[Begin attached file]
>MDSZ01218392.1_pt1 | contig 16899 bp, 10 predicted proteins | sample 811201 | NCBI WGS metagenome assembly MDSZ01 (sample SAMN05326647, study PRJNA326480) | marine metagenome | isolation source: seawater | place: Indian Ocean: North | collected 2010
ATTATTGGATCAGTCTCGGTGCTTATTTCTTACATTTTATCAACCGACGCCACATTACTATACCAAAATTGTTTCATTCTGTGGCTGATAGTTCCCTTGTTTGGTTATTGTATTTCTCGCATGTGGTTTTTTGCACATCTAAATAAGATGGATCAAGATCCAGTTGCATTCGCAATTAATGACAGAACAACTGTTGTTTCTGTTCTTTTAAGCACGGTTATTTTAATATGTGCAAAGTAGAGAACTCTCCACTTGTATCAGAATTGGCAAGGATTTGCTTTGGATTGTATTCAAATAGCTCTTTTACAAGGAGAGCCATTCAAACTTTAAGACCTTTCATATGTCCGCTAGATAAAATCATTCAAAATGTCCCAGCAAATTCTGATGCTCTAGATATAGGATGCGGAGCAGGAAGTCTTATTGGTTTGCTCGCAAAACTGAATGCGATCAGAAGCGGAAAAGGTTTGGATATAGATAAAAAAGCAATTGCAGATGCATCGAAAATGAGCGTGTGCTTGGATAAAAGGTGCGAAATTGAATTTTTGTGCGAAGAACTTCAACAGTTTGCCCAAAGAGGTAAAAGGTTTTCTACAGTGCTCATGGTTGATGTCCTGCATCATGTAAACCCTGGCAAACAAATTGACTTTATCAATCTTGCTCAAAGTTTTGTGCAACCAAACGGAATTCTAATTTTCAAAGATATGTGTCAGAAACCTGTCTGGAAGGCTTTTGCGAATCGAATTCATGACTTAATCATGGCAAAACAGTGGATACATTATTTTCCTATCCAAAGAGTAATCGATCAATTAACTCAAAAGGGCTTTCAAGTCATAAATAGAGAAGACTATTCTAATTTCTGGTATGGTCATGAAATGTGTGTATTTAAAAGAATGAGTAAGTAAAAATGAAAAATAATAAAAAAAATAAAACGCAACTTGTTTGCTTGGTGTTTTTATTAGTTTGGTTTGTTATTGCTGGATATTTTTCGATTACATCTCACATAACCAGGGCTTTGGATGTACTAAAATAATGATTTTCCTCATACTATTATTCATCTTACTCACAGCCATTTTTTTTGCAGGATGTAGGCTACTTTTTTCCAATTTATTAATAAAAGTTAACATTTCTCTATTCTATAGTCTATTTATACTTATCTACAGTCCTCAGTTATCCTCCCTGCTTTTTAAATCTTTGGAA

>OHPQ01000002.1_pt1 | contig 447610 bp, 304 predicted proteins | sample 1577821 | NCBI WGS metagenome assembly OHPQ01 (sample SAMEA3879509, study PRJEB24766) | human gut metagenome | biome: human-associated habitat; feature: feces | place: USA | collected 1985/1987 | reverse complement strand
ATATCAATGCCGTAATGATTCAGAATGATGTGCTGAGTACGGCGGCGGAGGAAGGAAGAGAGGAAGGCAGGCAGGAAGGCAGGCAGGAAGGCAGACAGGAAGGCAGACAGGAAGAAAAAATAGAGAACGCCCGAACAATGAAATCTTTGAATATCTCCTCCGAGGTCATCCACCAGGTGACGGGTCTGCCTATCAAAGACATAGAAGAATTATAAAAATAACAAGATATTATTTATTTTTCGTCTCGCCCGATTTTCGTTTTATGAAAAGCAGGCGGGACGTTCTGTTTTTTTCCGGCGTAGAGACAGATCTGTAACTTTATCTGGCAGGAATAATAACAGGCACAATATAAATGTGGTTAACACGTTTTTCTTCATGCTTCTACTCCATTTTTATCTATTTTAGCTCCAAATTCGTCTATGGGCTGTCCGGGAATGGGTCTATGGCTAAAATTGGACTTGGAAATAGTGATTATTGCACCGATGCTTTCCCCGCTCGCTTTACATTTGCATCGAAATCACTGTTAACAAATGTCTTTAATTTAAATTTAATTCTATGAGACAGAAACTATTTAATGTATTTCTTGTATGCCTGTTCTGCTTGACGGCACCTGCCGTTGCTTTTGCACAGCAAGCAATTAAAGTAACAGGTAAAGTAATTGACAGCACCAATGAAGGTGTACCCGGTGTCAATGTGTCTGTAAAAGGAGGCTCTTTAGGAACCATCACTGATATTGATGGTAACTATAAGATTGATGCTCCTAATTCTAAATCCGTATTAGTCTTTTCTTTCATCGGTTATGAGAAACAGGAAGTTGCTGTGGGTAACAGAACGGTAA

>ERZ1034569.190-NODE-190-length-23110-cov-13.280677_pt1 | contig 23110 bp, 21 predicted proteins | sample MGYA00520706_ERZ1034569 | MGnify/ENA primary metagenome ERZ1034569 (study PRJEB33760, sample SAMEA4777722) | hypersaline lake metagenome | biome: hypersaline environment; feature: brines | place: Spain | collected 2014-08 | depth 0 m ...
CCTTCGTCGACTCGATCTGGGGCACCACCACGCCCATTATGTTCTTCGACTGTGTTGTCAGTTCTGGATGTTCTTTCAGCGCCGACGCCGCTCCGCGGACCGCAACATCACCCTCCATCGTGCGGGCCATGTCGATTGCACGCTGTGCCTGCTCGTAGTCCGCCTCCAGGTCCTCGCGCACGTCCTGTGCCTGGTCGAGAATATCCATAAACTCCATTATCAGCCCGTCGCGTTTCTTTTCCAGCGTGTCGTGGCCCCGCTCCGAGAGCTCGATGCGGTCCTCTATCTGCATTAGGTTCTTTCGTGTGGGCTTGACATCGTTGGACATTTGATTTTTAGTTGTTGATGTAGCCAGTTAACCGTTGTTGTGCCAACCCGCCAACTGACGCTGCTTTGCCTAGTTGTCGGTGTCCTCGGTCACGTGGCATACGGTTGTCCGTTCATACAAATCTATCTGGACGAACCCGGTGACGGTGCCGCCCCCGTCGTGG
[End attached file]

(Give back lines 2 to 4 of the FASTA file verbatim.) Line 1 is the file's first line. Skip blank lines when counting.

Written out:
ATTATTGGATCAGTCTCGGTGCTTATTTCTTACATTTTATCAACCGACGCCACATTACTATACCAAAATTGTTTCATTCTGTGGCTGATAGTTCCCTTGTTTGGTTATTGTATTTCTCGCATGTGGTTTTTTGCACATCTAAATAAGATGGATCAAGATCCAGTTGCATTCGCAATTAATGACAGAACAACTGTTGTTTCTGTTCTTTTAAGCACGGTTATTTTAATATGTGCAAAGTAGAGAACTCTCCACTTGTATCAGAATTGGCAAGGATTTGCTTTGGATTGTATTCAAATAGCTCTTTTACAAGGAGAGCCATTCAAACTTTAAGACCTTTCATATGTCCGCTAGATAAAATCATTCAAAATGTCCCAGCAAATTCTGATGCTCTAGATATAGGATGCGGAGCAGGAAGTCTTATTGGTTTGCTCGCAAAACTGAATGCGATCAGAAGCGGAAAAGGTTTGGATATAGATAAAAAAGCAATTGCAGATGCATCGAAAATGAGCGTGTGCTTGGATAAAAGGTGCGAAATTGAATTTTTGTGCGAAGAACTTCAACAGTTTGCCCAAAGAGGTAAAAGGTTTTCTACAGTGCTCATGGTTGATGTCCTGCATCATGTAAACCCTGGCAAACAAATTGACTTTATCAATCTTGCTCAAAGTTTTGTGCAACCAAACGGAATTCTAATTTTCAAAGATATGTGTCAGAAACCTGTCTGGAAGGCTTTTGCGAATCGAATTCATGACTTAATCATGGCAAAACAGTGGATACATTATTTTCCTATCCAAAGAGTAATCGATCAATTAACTCAAAAGGGCTTTCAAGTCATAAATAGAGAAGACTATTCTAATTTCTGGTATGGTCATGAAATGTGTGTATTTAAAAGAATGAGTAAGTAAAAATGAAAAATAATAAAAAAAATAAAACGCAACTTGTTTGCTTGGTGTTTTTATTAGTTTGGTTTGTTATTGCTGGATATTTTTCGATTACATCTCACATAACCAGGGCTTTGGATGTACTAAAATAATGATTTTCCTCATACTATTATTCATCTTACTCACAGCCATTTTTTTTGCAGGATGTAGGCTACTTTTTTCCAATTTATTAATAAAAGTTAACATTTCTCTATTCTATAGTCTATTTATACTTATCTACAGTCCTCAGTTATCCTCCCTGCTTTTTAAATCTTTGGAA

>OHPQ01000002.1_pt1 | contig 447610 bp, 304 predicted proteins | sample 1577821 | NCBI WGS metagenome assembly OHPQ01 (sample SAMEA3879509, study PRJEB24766) | human gut metagenome | biome: human-associated habitat; feature: feces | place: USA | collected 1985/1987 | reverse complement strand
ATATCAATGCCGTAATGATTCAGAATGATGTGCTGAGTACGGCGGCGGAGGAAGGAAGAGAGGAAGGCAGGCAGGAAGGCAGGCAGGAAGGCAGACAGGAAGGCAGACAGGAAGAAAAAATAGAGAACGCCCGAACAATGAAATCTTTGAATATCTCCTCCGAGGTCATCCACCAGGTGACGGGTCTGCCTATCAAAGACATAGAAGAATTATAAAAATAACAAGATATTATTTATTTTTCGTCTCGCCCGATTTTCGTTTTATGAAAAGCAGGCGGGACGTTCTGTTTTTTTCCGGCGTAGAGACAGATCTGTAACTTTATCTGGCAGGAATAATAACAGGCACAATATAAATGTGGTTAACACGTTTTTCTTCATGCTTCTACTCCATTTTTATCTATTTTAGCTCCAAATTCGTCTATGGGCTGTCCGGGAATGGGTCTATGGCTAAAATTGGACTTGGAAATAGTGATTATTGCACCGATGCTTTCCCCGCTCGCTTTACATTTGCATCGAAATCACTGTTAACAAATGTCTTTAATTTAAATTTAATTCTATGAGACAGAAACTATTTAATGTATTTCTTGTATGCCTGTTCTGCTTGACGGCACCTGCCGTTGCTTTTGCACAGCAAGCAATTAAAGTAACAGGTAAAGTAATTGACAGCACCAATGAAGGTGTACCCGGTGTCAATGTGTCTGTAAAAGGAGGCTCTTTAGGAACCATCACTGATATTGATGGTAACTATAAGATTGATGCTCCTAATTCTAAATCCGTATTAGTCTTTTCTTTCATCGGTTATGAGAAACAGGAAGTTGCTGTGGGTAACAGAACGGTAA